Posts Tagged ‘systems change’

Building Innovators for Social Impact

By Vanessa Faloye, Social Impact Education Consultant

NOTE: This article was originally published on Whatamission and has been cross-posted with permission of the author.

There is much debate as to how social impact education can up the ante in building social innovators. (For an expert and very insightful cross-examination of this ongoing debate, check out The Stanford Social Innovation Review: The Future of Social Impact Education in Business Schools and Beyond). But for the sake of bringing something new to this discussion, first let’s reverse engineer this question of how to build innovators for social impact? What exactly does it actually mean to be an innovator? What does an innovator look like, think like, and feel like? Perhaps you instantly imagine the typically young, white founding fathers of some trendy startup named Airbnb, Uber, or Bla Bla Car? In fact, you probably don’t think of Dr Martin Luther King Jr and the civil rights movement who created one of the earliest carpooling systems during the Montgomery Bus Boycott (where black people refused to ride on segregated buses and therefore had to find other forms of transport).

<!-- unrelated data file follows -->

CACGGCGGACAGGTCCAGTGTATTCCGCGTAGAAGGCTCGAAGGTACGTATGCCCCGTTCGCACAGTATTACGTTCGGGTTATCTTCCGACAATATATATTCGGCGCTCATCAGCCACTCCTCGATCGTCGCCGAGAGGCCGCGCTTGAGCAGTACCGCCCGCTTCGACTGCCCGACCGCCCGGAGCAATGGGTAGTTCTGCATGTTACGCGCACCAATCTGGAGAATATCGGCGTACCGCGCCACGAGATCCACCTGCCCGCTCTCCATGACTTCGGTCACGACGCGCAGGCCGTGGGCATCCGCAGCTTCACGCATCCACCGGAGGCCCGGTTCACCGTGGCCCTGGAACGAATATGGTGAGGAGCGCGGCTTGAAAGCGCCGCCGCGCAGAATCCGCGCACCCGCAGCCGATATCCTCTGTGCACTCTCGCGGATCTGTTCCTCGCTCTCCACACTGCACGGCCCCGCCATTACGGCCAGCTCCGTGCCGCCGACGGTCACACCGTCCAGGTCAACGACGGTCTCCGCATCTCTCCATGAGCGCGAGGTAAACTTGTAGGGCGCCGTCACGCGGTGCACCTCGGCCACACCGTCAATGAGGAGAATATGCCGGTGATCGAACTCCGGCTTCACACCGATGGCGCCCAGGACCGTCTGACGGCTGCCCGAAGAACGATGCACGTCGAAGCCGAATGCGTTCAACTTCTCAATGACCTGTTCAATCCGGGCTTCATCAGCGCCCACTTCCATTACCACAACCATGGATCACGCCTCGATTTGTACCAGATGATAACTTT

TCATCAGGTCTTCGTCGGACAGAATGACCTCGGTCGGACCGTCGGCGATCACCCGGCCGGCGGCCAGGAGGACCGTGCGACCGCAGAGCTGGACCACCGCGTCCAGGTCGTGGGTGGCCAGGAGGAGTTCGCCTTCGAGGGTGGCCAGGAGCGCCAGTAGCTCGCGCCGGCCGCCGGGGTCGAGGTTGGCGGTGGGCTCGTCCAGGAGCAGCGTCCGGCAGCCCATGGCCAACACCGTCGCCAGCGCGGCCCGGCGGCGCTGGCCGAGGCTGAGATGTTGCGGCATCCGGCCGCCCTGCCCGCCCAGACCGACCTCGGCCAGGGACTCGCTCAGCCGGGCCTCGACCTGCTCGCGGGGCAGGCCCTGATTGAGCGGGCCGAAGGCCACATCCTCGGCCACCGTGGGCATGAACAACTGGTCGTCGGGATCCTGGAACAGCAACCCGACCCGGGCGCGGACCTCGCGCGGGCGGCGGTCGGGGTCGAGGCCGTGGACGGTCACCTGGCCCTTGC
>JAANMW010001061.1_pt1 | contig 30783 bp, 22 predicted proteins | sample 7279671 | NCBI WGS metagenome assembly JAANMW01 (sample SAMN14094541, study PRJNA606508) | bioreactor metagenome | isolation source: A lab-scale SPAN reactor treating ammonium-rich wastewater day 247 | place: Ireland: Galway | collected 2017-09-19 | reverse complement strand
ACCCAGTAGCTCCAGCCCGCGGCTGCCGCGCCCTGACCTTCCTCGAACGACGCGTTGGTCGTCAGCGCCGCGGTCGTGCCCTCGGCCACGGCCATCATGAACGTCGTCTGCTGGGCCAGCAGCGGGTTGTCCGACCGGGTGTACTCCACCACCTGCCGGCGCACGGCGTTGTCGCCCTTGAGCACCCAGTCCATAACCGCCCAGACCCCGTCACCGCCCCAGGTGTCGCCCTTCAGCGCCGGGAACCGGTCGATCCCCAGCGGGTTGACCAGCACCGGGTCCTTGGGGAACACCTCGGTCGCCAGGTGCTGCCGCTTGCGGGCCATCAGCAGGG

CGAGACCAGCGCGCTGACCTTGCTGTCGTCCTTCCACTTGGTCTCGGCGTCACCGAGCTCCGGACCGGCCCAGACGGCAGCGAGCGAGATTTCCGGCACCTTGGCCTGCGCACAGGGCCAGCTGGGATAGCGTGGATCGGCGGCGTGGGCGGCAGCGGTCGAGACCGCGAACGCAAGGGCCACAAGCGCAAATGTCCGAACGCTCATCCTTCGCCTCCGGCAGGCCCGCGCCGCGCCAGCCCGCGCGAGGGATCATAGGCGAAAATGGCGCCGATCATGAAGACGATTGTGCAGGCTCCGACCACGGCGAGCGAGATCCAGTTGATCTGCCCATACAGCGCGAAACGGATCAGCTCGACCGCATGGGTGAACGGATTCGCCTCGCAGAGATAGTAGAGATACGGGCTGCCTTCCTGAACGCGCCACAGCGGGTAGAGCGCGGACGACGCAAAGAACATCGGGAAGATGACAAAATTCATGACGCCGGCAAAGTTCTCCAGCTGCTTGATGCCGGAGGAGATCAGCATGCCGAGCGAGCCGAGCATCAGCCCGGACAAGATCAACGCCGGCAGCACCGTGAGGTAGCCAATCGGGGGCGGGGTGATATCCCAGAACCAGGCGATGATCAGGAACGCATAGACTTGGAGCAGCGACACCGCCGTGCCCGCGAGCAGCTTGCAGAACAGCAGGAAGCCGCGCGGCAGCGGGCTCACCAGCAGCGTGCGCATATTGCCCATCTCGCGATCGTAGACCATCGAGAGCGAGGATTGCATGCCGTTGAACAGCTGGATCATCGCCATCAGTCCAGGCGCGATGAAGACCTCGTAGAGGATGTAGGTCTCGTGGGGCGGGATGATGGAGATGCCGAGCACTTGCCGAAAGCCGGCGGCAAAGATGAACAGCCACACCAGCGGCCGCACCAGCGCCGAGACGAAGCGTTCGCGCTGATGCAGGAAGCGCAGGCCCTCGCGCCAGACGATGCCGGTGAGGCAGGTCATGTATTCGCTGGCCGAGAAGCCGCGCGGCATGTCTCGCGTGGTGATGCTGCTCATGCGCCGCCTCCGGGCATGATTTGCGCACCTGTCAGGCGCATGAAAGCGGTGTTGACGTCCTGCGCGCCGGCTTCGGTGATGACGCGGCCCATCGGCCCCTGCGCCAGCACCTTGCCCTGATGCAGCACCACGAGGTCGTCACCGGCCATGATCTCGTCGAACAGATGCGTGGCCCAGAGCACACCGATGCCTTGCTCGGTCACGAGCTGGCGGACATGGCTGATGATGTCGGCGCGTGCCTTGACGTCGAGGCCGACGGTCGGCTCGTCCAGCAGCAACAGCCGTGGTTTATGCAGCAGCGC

Innovation always seems so shiny and new but to be an innovator is to be a rule breaker; someone who seeks new opportunities to push the boundaries and has the guts to not take no for an answer. An innovator is a risk-taker who disrupts the status quo despite a wall of resistance or a lack of readiness to think outside that box we are so often reminded of. Not everyone is an innovator but for those who are, it can be a long lonely road full of doubt, frustration, and rejection.